Conclusion

PIMCO’s global platform spans public and private markets, and we are constantly seeking relative value opportunities among asset classes, sectors, and regions. Not all areas of public fixed income or private credit markets will be permanently attractive or unattractive. There will always be opportunities across different segments of both markets. Investment decisions should reflect the most up-to-date valuations and quality assessment across the entire opportunity set.

Based on current relative valuations and market conditions, we strongly believe there is tremendous value in high quality, liquid public fixed income. Starting yields look very attractive when compared with most alternatives across the risk and liquidity spectrum.

With inflation falling toward central banks’ targets, high quality fixed income may also offer an attractive, liquid hedge to risk assets. Additionally, private investments in less trafficked areas – such as asset-based lending and opportunistic financing – that have adequate liquidity compensation, superior credit quality, and strong asset protection may offer attractive value to investors.



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Disclosures

Investing in the bond market is subject to risks, including market, interest rate, issuer, credit, inflation risk, and liquidity risk. The value of most bonds and bond strategies are impacted by changes in interest rates. Bonds and bond strategies with longer durations tend to be more sensitive and volatile than those with shorter durations; bond prices generally fall as interest rates rise, and low interest rate environments increase this risk. Reductions in bond counterparty capacity may contribute to decreased market liquidity and increased price volatility. Bond investments may be worth more or less than the original cost when redeemed. Alternatives involve a high degree of risk and prospective investors are advised that these strategies are appropriate only for persons of adequate financial means who have no need for liquidity with respect to their investment and who can bear the economic risk, including the possible complete loss, of their investment. Private credit involves an investment in non-publically traded securities which may be subject to illiquidity risk.  Portfolios that invest in private credit may be leveraged and may engage in speculative investment practices that increase the risk of investment loss.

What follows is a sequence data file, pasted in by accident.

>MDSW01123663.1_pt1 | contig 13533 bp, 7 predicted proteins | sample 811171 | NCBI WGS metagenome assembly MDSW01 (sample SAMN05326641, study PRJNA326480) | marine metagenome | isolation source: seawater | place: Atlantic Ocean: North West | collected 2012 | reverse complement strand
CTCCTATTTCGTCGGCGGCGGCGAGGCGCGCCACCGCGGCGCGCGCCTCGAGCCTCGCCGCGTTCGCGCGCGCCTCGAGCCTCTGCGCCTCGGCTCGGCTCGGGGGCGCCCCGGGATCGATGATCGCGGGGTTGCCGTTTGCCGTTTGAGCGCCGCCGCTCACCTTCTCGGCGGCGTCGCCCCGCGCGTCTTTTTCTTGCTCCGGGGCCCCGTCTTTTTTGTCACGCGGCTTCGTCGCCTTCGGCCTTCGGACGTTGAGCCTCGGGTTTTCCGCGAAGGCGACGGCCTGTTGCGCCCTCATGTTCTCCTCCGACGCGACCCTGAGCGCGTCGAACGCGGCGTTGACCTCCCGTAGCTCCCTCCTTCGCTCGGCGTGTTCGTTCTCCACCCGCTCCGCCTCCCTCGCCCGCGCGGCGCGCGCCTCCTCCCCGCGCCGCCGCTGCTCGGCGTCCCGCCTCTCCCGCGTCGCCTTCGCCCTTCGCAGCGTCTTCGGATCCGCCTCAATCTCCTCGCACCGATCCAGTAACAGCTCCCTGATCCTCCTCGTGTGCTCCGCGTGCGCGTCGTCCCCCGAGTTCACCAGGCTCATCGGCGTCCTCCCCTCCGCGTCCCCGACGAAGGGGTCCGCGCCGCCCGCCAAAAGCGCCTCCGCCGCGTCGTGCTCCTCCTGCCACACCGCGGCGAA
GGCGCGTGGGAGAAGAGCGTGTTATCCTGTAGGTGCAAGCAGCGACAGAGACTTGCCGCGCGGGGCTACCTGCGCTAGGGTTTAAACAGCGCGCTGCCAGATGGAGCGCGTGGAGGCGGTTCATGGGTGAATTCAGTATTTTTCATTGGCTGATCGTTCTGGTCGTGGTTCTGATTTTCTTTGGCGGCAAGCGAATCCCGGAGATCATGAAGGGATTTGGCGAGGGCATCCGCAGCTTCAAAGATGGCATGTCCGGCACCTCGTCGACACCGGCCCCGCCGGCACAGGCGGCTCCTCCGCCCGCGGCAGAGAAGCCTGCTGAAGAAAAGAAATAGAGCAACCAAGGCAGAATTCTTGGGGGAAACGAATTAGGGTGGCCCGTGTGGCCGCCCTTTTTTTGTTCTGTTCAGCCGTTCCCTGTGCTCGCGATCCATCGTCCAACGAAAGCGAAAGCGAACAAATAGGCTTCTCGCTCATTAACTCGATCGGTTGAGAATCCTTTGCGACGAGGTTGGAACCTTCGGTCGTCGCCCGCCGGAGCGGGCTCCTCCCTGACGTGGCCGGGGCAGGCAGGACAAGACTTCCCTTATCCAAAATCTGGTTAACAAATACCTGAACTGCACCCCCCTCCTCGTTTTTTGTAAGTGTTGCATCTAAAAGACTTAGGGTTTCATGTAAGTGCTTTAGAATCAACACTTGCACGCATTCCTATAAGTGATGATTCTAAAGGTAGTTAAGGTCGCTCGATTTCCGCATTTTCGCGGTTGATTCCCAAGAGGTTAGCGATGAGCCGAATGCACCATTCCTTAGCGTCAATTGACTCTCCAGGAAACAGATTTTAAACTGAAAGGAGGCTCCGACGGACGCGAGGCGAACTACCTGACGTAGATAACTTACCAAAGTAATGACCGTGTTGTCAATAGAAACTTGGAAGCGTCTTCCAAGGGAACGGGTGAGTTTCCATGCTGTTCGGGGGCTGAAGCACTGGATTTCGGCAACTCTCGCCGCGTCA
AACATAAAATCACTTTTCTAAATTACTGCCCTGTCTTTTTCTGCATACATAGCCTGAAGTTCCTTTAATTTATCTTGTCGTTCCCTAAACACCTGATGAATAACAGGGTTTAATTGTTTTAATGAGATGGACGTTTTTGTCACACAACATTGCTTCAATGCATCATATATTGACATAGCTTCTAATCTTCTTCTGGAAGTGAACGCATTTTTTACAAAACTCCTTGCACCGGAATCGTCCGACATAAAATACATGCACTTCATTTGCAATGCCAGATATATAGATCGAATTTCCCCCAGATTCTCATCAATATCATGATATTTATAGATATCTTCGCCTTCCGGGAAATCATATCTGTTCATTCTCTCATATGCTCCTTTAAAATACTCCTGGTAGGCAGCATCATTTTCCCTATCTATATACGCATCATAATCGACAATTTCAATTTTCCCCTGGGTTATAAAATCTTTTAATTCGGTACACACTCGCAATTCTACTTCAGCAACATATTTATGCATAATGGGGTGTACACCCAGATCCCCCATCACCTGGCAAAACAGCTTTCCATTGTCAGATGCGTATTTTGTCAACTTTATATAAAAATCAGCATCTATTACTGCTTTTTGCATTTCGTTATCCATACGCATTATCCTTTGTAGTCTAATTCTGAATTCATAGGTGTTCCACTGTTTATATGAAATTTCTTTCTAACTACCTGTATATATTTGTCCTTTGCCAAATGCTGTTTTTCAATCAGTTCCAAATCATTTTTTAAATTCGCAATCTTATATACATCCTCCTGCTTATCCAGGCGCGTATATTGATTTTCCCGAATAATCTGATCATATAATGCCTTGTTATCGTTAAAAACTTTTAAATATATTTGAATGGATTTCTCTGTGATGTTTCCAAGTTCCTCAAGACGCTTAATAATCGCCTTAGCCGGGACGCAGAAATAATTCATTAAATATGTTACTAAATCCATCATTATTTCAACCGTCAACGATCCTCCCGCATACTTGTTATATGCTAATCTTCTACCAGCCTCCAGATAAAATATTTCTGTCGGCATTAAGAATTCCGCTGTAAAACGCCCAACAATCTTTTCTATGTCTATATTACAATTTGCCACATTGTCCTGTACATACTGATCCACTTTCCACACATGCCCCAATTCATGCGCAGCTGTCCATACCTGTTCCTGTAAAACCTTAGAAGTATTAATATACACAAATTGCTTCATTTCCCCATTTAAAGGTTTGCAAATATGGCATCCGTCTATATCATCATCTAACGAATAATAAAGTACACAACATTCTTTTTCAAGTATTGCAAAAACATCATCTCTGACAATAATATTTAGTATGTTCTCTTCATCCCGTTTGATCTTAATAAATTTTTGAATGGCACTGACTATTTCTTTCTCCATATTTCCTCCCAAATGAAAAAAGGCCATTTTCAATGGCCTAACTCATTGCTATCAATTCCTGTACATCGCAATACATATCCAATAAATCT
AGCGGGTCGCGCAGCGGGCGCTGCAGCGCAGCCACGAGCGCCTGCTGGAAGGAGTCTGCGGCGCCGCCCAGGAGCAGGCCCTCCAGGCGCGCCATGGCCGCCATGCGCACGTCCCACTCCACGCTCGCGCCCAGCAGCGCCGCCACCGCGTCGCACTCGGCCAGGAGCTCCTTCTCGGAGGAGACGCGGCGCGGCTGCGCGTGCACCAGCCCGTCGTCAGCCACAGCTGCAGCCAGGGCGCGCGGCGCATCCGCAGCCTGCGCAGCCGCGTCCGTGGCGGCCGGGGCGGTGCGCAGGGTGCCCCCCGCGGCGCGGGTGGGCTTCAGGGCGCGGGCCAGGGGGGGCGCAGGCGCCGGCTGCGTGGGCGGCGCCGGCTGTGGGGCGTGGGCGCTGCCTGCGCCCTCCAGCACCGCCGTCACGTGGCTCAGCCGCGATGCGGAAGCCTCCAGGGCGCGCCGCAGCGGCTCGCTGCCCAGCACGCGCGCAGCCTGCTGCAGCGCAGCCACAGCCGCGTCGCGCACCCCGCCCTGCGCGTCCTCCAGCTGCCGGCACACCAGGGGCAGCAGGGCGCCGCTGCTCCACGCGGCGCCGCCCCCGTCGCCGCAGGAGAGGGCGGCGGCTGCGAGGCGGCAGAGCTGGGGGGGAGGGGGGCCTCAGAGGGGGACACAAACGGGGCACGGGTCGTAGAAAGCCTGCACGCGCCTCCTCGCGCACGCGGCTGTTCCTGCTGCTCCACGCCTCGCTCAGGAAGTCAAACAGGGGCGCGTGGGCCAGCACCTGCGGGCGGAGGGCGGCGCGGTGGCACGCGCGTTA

Charts are provided for illustrative purposes and are not indicative of the past or future performance of any PIMCO product.

Forecasts, estimates and certain information contained herein are based upon proprietary research and should not be interpreted as investment advice, as an offer or solicitation, nor as the purchase or sale of any financial instrument. Forecasts and estimates have certain inherent limitations, and unlike an actual performance record, do not reflect actual trading, liquidity constraints, fees, and/or other costs. In addition, references to future results should not be construed as an estimate or promise of results that a client portfolio may achieve.

Statements concerning financial market trends or portfolio strategies are based on current market conditions, which will fluctuate. There is no guarantee that these investment strategies will work under all market conditions or are appropriate for all investors and each investor should evaluate their ability to invest for the long term, especially during periods of downturn in the market. Outlook and strategies are subject to change without notice.

PIMCO as a general matter provides services to qualified institutions, financial intermediaries and institutional investors. Individual investors should contact their own financial professional to determine the most appropriate investment options for their financial situation. This material contains the opinions of the manager and such opinions are subject to change without notice. This material has been distributed for informational purposes only and should not be considered as investment advice or a recommendation of any particular security, strategy or investment product. Information contained herein has been obtained from sources believed to be reliable, but not guaranteed. No part of this material may be reproduced in any form, or referred to in any other publication, without express written permission. PIMCO is a trademark of Allianz Asset Management of America LLC in the United States and throughout the world.